Senko de Mayo

About the author

Bernie Schultz

Bernie Schultz

Bernie Schultz is an eight-time Bassmaster Classic qualifier, illustrator, writer and antique tackle collector. Follow his career on the Bassmaster Elite Series and get advice from this longtime pro here on Pro-spective.

Years ago, during a photo shoot with the late B.A.S.S. writer Tim Tucker, I came up with a concept for an article that grabbed his attention. What followed was amazing.

But before I share what transpired, it's important for you to know that Tim Tucker was never easy to impress. When it came to anything related to fishing, he was an absolute hard-sell.

This time, however, I had him — hook, line, and sinker.

We were shooting photos on a lake at Bienville Plantation in North Florida. With us was outdoor journalist Rob Newell, who at the time was just beginning his career. Rob tagged along to observe Tucker at work, and as it turned out, the experience went well beyond his expectations.

If memory serves, Newell and Tucker were discussing the challenges of being an outdoor writer, with Newell commenting on how difficult it was to get a foot in the door with certain magazines. From there, the dialog went to their shared frustrations of finding a fresh slant on technique-related topics. While all this is going on, I'm serving as Tucker's sole subject in the photo session.

Try picturing yourself holding a large fish in an uncomfortable position for an extended amount of time, all while two writers banter back and forth, one of whom is supposed to be shooting pictures. Needless to say, I wasn't having a lot of fun.

Suddenly, as the two were midstream in conversation, an idea hit me. And as the concept crystallized, I blurted out, "I have an idea for an article that any editor would buy!"

Both Tucker and Newell looked at me — Rob with curiosity, Tucker with contempt ... for interrupting. I continued by saying, "Yeah! Senko De Mayo — five ways to fish the Senko in May!"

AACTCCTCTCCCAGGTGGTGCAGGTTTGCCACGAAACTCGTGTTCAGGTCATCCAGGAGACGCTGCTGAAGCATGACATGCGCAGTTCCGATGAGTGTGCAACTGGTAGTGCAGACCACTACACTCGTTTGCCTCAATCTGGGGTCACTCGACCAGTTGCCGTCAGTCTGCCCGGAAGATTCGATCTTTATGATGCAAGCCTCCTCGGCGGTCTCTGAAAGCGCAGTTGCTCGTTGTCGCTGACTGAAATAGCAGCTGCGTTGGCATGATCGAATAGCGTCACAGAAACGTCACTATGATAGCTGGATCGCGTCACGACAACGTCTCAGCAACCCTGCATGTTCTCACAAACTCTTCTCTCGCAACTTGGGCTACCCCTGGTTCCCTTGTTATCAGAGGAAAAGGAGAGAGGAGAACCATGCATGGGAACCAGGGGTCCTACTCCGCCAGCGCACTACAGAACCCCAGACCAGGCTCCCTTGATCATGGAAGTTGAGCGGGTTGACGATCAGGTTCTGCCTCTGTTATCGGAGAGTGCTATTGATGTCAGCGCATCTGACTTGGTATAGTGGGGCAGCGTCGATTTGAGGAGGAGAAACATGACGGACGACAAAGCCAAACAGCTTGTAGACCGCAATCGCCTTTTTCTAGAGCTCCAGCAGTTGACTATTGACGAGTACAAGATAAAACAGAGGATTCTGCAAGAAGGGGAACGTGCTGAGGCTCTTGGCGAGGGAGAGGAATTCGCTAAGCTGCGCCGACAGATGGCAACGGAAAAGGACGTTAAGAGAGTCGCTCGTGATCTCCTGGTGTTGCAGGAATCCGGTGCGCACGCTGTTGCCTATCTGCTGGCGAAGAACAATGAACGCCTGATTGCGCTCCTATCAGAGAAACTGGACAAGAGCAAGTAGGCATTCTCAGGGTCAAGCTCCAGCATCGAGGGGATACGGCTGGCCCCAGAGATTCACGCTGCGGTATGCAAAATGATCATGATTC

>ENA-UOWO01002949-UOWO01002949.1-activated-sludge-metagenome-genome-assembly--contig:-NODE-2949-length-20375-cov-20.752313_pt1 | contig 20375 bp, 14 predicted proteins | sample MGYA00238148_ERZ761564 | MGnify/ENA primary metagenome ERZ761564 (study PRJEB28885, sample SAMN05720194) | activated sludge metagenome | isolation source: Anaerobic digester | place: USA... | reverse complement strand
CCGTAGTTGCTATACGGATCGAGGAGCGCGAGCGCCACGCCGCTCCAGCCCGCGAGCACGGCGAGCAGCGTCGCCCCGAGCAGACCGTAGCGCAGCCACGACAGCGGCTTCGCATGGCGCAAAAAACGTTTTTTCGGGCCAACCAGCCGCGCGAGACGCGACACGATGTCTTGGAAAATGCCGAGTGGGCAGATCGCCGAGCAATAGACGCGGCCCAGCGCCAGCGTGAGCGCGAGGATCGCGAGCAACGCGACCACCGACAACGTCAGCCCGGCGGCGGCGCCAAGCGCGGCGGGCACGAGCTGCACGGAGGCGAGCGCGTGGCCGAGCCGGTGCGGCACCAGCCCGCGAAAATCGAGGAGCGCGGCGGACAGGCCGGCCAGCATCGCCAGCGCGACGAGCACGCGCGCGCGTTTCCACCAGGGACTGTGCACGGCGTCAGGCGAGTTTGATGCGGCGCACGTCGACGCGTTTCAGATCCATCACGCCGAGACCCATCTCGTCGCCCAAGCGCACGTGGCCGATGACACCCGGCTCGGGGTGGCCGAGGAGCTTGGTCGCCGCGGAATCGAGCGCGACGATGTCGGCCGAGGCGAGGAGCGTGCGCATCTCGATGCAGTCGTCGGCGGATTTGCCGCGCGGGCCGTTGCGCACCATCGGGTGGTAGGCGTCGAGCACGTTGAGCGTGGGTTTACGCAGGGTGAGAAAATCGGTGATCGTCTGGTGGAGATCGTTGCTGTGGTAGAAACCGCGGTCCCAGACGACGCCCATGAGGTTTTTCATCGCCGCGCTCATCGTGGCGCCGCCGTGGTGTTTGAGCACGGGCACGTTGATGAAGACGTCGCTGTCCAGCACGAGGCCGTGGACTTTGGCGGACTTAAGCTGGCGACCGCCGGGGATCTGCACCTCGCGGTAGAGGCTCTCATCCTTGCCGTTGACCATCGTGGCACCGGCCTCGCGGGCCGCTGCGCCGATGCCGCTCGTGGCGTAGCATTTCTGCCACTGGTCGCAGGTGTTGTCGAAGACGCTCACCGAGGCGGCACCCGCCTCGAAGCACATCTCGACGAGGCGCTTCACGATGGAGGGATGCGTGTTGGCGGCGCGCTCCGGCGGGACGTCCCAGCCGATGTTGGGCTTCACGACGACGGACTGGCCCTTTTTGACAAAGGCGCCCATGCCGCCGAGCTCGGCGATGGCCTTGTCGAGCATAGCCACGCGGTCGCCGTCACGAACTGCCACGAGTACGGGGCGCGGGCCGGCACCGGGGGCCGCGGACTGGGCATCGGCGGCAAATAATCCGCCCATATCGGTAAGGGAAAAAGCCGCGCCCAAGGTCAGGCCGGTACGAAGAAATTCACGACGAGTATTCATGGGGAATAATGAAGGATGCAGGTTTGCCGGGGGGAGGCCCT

Rob responded with, "Gol-dang!" Tucker just smiled and put his camera down. Then he called the editor of B.A.S.S. Times.

Rob and I listened as Tucker worked his magic — convincing the editor to hold the press on the May issue, that he had a story idea well worth the favor. After just a few minutes of dialog, Tucker signed off by saying, "I'll have it on your desk tomorrow." He then turned to me and said, "We're on!"

Newell was astounded by Tucker's finesse with his editor. Me? I knew from Tim's initial reaction it was a home run; I just didn’t expect him to move on it so quickly.

I should point out that it was mid-April, and that the May issue of B.A.S.S. Times was already on its way to the printer. The only possible last-minute submissions would have been for advertising or something truly newsworthy, like a record fish or something time-sensitive. To have the editor put everything on hold and allow Tucker time to complete the piece on such short notice was impressive, especially after a two-minute phone presentation that began almost on impulse.

I recall after the photo shoot, Tucker asked me to stop by so we could complete the interview at his home that evening. I agreed, and Rob and I left together in my truck. All the way back I had to listen to how I just gave up one of the best story ideas imaginable, and why couldn’t I have given it to him. Whether or not my idea was really that good is debatable, but both Tucker and Newell liked it a lot. And evidently, so did the editor.

Because Rob and I were such close friends, I felt bad, as that story idea could have opened a door for him.

As arranged, I met with Tucker, and we banged out an article to the tune of about 3,000 words. When the magazine came out just a couple of weeks later, we were all blown away. The editor thought so much of the concept he gave it full centerfold treatment, complete with large, 4-color illustrations to compliment the text. The layout was a work of art. (See below.)

What was even more impressive was how well it was written, especially on such short notice. Newell and I still talk about Tucker's writing skills and the speed with which he generated that piece. Although Tim is no longer with us, his work lives on. And through our many shared efforts, I now realize I gained so much more than the exposure those projects brought.

In addition to this article, Tucker and I collaborated on countless others. I even illustrated several books that he wrote for Bill Dance and Roland Martin. Rob, too, benefited from that experience. He has since developed into a very talented and successful writer. Currently, he serves as a columnist and videographer for FLW Outdoors.

Rob and I have worked on numerous projects in the past, and those all proved to be mutually rewarding. But when the month of May rolls around each year, the project I remember most is the B.A.S.S. Times feature I did with Tim Tucker — "Senko De Mayo."

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